Behind the camera

Two mainstream gay adult performers claim a director violently threatened them

Trevor Laster, Next Door Studios
Trevor Laster (image via NextDoor Studios)

Gay adult video performer Trevor Laster has accused Rocco Fallon, a director at NextDoor Studios who also goes by the name Tucker Scott, of threatening him with physical violence. Laster claims he was fired as an exclusive performer with the studio after the threats allegedly occurred. His accusations are similar to those made last year by another performer, Markie More.

NextDoor Studios owner Stephan Sirard has said that Scott is considering legal action against Laster and More for making false statements.

Laster told gay adult video industry reporter Zachary Sire (link NSFW) that Scott subjected him to “constant belittlement” and would threaten models by saying that he would “f*ck their sh*t up” if they “don’t get this sh*t right.” He also claimed that the studio’s owner offered him money to have sex with a model off-camera so he could watch and said another director invited him over for a weekend-long sex binge.

He claims that Tucker once looked him in the eye and said, “If you screw this up and can’t just do your f*cking job, I’ll f*ck you up in so many ways, they won’t be able to find your body.” He also claims that Tucker threatened to beat him up before a shoot unless he signed a legal release document stating that he hadn’t been forced to do anything against his will on camera, a form that Tucker says models normally sign after filming.

Related: Gay adult studio Noir Male responds to allegations of “not catering” to the black community

In December 2018, another performer, Markie More, made similar claims (link NSFW), stating that Scott had threatened his life and those around him several times over a four-year period.

More said that Scott claimed that he’d been looking into hiring hit men, adding “it’s a lot cheaper than [you’d] think.” When More allegedly confronted Scott over these comments, he says Scott became angry, began shouting and claimed the comments were just jokes, despite the hatefulness with which they’d been delivered.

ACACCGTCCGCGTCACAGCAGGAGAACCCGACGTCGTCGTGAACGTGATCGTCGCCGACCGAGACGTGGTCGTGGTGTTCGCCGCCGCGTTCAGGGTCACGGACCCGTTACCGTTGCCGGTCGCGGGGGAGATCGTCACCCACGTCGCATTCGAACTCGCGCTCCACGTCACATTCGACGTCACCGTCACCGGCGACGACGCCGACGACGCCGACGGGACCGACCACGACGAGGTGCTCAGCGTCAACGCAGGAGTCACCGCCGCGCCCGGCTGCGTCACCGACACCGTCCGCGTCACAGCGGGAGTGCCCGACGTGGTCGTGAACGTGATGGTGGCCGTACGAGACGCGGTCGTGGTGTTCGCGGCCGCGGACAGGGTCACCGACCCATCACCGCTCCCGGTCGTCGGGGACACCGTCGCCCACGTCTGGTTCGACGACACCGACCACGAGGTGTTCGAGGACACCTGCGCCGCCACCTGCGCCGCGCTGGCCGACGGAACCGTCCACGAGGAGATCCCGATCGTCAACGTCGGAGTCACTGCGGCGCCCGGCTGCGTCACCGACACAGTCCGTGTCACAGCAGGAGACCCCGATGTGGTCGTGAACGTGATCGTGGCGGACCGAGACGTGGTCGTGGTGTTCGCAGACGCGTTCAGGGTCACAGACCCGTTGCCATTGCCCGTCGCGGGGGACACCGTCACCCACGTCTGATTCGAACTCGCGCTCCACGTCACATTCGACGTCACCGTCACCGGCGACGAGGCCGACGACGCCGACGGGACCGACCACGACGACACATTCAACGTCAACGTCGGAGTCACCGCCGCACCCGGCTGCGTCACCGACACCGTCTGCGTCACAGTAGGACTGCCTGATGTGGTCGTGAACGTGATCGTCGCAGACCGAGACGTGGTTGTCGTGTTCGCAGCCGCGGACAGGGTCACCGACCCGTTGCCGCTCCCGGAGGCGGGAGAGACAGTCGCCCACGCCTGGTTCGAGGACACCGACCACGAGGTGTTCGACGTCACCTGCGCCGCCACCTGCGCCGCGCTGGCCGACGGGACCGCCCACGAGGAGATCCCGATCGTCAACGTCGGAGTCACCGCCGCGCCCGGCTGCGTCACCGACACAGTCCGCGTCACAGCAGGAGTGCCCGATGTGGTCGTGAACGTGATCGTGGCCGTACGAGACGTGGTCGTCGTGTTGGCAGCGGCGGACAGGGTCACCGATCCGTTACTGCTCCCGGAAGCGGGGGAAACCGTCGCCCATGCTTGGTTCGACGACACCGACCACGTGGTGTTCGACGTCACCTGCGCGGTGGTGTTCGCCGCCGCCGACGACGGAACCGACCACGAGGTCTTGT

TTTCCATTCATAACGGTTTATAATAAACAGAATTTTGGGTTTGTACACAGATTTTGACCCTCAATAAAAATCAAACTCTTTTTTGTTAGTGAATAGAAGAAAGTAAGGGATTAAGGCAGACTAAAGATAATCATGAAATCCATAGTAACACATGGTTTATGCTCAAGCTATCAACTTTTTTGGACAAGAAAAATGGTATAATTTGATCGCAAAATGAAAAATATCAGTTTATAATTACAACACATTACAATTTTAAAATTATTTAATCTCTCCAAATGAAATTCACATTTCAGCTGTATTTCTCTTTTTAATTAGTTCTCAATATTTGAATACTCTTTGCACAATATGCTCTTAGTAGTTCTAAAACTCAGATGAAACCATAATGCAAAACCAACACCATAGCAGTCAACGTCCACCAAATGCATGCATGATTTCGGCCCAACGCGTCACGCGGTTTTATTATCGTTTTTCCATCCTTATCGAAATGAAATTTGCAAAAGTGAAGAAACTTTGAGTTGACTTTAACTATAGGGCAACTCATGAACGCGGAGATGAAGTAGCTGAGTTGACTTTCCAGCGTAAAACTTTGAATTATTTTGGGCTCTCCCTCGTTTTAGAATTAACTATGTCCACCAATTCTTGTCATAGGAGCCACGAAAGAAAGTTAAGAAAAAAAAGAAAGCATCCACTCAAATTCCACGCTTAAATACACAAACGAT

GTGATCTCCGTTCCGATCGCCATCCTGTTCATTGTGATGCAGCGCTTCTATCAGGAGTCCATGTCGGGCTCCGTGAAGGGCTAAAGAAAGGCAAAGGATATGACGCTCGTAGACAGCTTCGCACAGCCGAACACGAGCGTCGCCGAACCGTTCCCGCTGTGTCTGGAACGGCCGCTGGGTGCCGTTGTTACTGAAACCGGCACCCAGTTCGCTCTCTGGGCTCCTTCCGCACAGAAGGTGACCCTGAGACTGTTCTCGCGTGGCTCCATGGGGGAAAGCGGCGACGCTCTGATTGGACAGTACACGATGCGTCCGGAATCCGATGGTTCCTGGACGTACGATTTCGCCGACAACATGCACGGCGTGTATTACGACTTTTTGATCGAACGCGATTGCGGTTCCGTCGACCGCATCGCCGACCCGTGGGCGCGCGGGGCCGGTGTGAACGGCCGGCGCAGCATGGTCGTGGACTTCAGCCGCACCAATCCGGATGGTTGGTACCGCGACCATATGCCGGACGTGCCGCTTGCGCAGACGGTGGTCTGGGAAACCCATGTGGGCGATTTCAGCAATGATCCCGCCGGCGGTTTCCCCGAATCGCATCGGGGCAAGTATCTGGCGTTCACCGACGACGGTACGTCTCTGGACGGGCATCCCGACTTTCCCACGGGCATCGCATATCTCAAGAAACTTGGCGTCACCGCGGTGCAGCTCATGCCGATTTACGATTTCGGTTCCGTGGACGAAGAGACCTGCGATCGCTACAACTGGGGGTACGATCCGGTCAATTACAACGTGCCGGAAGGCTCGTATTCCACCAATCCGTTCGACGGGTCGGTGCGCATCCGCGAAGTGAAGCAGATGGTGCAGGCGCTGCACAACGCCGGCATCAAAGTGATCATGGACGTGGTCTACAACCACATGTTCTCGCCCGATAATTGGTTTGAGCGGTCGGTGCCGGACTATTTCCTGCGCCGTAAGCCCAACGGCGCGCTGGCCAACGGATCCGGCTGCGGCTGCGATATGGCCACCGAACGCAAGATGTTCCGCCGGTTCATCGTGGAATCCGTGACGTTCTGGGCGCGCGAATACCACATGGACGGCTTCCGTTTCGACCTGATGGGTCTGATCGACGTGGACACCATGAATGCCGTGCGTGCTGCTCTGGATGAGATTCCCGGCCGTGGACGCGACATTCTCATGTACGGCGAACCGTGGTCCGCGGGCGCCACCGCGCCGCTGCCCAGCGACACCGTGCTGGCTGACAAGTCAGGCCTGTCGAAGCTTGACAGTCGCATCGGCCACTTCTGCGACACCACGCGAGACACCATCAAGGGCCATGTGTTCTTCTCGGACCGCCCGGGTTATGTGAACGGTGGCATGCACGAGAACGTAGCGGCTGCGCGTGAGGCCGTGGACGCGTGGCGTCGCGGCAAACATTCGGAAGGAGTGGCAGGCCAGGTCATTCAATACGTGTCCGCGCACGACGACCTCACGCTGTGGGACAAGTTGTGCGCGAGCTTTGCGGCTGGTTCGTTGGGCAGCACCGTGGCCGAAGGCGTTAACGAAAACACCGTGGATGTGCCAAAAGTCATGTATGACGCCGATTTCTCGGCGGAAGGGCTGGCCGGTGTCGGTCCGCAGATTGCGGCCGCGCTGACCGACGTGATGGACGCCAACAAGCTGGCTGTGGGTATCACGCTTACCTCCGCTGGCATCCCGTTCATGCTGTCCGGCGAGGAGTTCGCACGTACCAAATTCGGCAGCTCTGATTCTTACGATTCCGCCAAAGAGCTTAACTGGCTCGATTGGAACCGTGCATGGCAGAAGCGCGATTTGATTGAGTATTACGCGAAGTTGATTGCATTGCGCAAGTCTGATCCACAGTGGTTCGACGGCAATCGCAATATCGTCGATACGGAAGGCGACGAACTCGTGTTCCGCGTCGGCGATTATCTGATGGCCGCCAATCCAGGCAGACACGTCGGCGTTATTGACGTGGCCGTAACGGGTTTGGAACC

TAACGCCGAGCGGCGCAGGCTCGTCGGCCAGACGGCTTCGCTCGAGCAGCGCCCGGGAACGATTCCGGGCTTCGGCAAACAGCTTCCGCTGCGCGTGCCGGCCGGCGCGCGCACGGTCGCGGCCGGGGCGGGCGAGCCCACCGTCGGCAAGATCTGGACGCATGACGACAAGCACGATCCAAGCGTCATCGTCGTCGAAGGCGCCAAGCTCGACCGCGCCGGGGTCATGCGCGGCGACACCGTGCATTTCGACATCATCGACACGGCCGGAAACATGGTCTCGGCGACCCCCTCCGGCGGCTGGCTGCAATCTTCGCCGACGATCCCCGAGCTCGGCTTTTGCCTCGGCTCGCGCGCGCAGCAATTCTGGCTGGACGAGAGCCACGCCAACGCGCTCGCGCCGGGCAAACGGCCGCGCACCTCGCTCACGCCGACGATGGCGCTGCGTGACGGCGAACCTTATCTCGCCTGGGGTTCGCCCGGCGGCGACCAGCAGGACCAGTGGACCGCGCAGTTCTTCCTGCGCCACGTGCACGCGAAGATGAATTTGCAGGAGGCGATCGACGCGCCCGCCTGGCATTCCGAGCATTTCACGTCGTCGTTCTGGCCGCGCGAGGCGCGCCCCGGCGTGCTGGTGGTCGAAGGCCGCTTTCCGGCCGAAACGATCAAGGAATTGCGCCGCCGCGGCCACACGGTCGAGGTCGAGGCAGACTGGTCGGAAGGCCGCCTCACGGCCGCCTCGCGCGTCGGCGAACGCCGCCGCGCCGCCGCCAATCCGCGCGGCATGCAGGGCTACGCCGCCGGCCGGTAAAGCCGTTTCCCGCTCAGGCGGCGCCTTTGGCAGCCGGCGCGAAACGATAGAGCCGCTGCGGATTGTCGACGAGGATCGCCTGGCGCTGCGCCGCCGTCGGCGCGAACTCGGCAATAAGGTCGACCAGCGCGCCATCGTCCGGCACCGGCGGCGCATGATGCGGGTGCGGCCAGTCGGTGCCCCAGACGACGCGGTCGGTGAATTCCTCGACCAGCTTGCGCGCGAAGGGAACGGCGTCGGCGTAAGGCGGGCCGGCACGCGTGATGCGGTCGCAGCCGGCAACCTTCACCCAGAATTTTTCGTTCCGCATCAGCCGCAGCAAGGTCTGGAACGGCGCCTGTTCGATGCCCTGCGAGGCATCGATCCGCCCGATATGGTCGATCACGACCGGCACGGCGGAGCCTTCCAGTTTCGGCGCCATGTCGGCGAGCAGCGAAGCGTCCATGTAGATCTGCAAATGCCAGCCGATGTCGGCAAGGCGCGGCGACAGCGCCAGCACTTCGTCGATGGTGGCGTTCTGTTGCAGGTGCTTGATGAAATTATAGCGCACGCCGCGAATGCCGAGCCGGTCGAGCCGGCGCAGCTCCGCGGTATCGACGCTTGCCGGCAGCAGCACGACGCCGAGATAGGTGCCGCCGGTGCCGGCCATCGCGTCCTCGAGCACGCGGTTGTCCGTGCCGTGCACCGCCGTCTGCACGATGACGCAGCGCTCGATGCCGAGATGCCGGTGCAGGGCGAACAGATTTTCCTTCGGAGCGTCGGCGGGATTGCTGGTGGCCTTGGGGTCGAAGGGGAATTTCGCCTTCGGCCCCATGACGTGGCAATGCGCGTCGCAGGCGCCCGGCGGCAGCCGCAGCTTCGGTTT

More called Scott’s threats “passive aggressive” in nature (though they sound kind of “aggressive aggressive” to us), adding, “I’m in no way afraid of his physical capabilities, but when you have to look over your shoulder wherever you go, it can wear on you.

Neither Scott nor the studio had publicly commented on More’s claims, until recently.

While the studio’s owner, Sirard, wasn’t around when the threats allegedly occurred, he defended Scott by telling Sire, “Tucker has worked with 900 models and staff members over nine years, so I would think there would be more than two people speaking out against him if any of this was true, and there would’ve been others on set who would’ve witnessed these so-called threats. Tucker has a dry and sarcastic sense of humor sometimes, but he would never hurt anyone.”

These claims are important because sexual harassment, threats and other misconduct are commonly ignored or accepted as normal in the gay adult industry. Last year, former gay adult director Kevin Clarke told Hornet that “sexual misconduct with performers is an industry-wide problem that can’t be fixed by performers alone.”

He said “studio owners or associated people will demand sex from the performers or basically pimp them out to friends and associates for cash,” adding that young and inexperienced models often don’t realize that this behavior is unacceptable and even illegal. The lack of reporting on these issues, Clarke said, makes it easy for them to continue. He added that performers who publicly speak out or try to unionize are often publicly demonized and blacklisted from performing.